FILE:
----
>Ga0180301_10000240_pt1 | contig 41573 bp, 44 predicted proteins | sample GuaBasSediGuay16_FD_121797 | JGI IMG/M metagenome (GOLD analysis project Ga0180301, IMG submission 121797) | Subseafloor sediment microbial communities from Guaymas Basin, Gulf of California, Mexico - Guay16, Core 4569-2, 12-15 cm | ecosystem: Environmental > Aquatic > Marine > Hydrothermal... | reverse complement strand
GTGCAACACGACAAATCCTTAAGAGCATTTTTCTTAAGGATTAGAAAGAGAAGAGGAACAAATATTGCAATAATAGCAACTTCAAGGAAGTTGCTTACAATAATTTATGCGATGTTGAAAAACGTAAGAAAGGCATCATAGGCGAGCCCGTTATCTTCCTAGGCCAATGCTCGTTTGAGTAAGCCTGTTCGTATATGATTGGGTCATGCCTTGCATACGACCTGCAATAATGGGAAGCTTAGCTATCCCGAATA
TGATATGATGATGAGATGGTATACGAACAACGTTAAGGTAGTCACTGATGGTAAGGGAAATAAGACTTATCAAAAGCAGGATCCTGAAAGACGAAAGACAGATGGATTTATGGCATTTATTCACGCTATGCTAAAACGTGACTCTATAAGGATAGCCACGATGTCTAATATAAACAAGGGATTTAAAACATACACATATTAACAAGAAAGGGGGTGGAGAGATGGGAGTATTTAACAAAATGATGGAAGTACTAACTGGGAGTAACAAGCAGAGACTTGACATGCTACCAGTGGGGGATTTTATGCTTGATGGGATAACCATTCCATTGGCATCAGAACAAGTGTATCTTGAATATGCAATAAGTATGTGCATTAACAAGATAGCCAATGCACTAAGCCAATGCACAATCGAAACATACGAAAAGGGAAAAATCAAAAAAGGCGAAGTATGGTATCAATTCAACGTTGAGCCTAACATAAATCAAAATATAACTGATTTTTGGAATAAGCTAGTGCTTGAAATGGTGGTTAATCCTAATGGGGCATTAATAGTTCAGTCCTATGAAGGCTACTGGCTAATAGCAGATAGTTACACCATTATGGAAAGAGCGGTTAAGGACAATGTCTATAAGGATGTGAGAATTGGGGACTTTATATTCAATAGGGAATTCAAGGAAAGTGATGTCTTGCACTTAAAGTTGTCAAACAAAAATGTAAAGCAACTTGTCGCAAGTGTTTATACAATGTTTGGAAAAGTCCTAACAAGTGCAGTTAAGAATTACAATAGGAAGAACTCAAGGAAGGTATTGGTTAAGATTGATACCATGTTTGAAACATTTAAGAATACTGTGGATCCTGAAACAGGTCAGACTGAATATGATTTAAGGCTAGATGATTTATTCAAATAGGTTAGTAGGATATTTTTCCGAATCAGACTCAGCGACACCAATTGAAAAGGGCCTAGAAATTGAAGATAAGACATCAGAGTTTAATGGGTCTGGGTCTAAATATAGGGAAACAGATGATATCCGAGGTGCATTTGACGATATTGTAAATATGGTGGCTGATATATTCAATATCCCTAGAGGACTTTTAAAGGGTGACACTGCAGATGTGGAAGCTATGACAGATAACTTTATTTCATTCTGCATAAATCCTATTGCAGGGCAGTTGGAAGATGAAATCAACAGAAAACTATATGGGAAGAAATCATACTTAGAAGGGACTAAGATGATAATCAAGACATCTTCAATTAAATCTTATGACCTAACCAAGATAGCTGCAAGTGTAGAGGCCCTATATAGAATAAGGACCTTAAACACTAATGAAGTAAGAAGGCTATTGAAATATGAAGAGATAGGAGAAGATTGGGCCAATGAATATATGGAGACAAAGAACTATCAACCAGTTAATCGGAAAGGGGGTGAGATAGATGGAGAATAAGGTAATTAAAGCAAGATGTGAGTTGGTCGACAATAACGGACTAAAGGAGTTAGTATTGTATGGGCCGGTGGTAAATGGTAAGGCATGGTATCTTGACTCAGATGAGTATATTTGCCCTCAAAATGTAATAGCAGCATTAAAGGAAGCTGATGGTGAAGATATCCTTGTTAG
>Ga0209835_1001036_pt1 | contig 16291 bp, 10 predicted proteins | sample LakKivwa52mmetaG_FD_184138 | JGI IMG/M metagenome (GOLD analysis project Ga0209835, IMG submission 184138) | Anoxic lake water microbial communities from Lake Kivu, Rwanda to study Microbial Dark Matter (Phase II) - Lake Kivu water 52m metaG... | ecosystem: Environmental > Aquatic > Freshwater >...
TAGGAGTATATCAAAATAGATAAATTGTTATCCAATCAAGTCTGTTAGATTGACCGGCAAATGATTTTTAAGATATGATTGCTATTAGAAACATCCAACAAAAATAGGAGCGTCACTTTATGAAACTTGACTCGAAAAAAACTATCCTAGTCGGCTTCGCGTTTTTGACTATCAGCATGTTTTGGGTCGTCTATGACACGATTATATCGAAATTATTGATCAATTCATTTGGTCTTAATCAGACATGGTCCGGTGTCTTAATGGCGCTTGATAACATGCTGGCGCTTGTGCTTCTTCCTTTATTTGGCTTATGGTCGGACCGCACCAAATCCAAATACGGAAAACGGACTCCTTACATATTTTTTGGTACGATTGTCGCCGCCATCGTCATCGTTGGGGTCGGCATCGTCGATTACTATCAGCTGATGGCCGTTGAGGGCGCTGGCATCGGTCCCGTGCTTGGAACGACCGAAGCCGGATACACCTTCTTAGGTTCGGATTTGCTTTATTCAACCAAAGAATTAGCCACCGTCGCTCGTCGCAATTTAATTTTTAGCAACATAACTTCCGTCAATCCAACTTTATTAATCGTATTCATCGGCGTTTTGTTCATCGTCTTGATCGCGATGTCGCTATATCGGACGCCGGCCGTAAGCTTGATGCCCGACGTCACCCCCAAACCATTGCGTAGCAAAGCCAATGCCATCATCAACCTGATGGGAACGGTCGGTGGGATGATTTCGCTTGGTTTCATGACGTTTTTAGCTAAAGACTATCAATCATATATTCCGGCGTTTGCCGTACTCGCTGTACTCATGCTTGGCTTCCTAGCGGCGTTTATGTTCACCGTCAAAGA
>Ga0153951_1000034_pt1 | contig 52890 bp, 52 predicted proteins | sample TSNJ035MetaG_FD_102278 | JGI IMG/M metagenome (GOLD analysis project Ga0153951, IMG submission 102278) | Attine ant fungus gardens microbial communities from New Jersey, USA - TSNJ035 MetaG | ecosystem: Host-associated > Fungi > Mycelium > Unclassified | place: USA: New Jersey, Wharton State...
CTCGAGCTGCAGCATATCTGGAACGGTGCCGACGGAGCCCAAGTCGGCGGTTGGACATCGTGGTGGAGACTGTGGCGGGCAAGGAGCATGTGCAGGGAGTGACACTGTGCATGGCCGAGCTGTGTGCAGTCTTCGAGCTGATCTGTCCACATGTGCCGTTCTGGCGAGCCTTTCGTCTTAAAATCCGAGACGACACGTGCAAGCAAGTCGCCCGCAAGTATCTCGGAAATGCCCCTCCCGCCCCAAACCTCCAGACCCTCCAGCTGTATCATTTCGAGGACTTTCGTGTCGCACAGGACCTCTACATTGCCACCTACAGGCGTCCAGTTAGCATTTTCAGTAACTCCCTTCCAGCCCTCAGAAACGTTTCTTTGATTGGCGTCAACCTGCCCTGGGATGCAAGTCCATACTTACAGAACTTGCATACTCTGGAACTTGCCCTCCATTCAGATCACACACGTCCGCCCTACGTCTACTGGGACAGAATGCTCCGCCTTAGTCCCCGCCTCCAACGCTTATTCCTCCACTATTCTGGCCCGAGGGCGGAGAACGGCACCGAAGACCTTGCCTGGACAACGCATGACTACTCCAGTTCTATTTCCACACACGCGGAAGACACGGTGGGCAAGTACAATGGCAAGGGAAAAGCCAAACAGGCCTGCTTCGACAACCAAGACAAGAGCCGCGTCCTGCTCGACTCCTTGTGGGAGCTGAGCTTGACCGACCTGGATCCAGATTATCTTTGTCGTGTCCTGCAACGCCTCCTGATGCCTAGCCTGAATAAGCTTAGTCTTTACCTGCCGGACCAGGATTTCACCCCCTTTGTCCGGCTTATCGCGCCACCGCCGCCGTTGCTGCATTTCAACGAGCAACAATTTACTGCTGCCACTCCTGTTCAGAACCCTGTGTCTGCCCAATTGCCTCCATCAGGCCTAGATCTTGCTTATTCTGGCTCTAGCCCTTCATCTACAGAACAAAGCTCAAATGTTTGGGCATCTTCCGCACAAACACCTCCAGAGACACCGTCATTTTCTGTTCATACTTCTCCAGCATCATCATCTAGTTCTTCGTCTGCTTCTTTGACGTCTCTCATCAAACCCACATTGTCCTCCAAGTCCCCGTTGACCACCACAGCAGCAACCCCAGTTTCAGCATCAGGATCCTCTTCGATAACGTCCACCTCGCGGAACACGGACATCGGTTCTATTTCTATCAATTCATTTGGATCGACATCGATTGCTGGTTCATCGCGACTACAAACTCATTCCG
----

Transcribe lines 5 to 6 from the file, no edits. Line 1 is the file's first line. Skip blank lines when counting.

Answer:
TAGGAGTATATCAAAATAGATAAATTGTTATCCAATCAAGTCTGTTAGATTGACCGGCAAATGATTTTTAAGATATGATTGCTATTAGAAACATCCAACAAAAATAGGAGCGTCACTTTATGAAACTTGACTCGAAAAAAACTATCCTAGTCGGCTTCGCGTTTTTGACTATCAGCATGTTTTGGGTCGTCTATGACACGATTATATCGAAATTATTGATCAATTCATTTGGTCTTAATCAGACATGGTCCGGTGTCTTAATGGCGCTTGATAACATGCTGGCGCTTGTGCTTCTTCCTTTATTTGGCTTATGGTCGGACCGCACCAAATCCAAATACGGAAAACGGACTCCTTACATATTTTTTGGTACGATTGTCGCCGCCATCGTCATCGTTGGGGTCGGCATCGTCGATTACTATCAGCTGATGGCCGTTGAGGGCGCTGGCATCGGTCCCGTGCTTGGAACGACCGAAGCCGGATACACCTTCTTAGGTTCGGATTTGCTTTATTCAACCAAAGAATTAGCCACCGTCGCTCGTCGCAATTTAATTTTTAGCAACATAACTTCCGTCAATCCAACTTTATTAATCGTATTCATCGGCGTTTTGTTCATCGTCTTGATCGCGATGTCGCTATATCGGACGCCGGCCGTAAGCTTGATGCCCGACGTCACCCCCAAACCATTGCGTAGCAAAGCCAATGCCATCATCAACCTGATGGGAACGGTCGGTGGGATGATTTCGCTTGGTTTCATGACGTTTTTAGCTAAAGACTATCAATCATATATTCCGGCGTTTGCCGTACTCGCTGTACTCATGCTTGGCTTCCTAGCGGCGTTTATGTTCACCGTCAAAGA
>Ga0153951_1000034_pt1 | contig 52890 bp, 52 predicted proteins | sample TSNJ035MetaG_FD_102278 | JGI IMG/M metagenome (GOLD analysis project Ga0153951, IMG submission 102278) | Attine ant fungus gardens microbial communities from New Jersey, USA - TSNJ035 MetaG | ecosystem: Host-associated > Fungi > Mycelium > Unclassified | place: USA: New Jersey, Wharton State...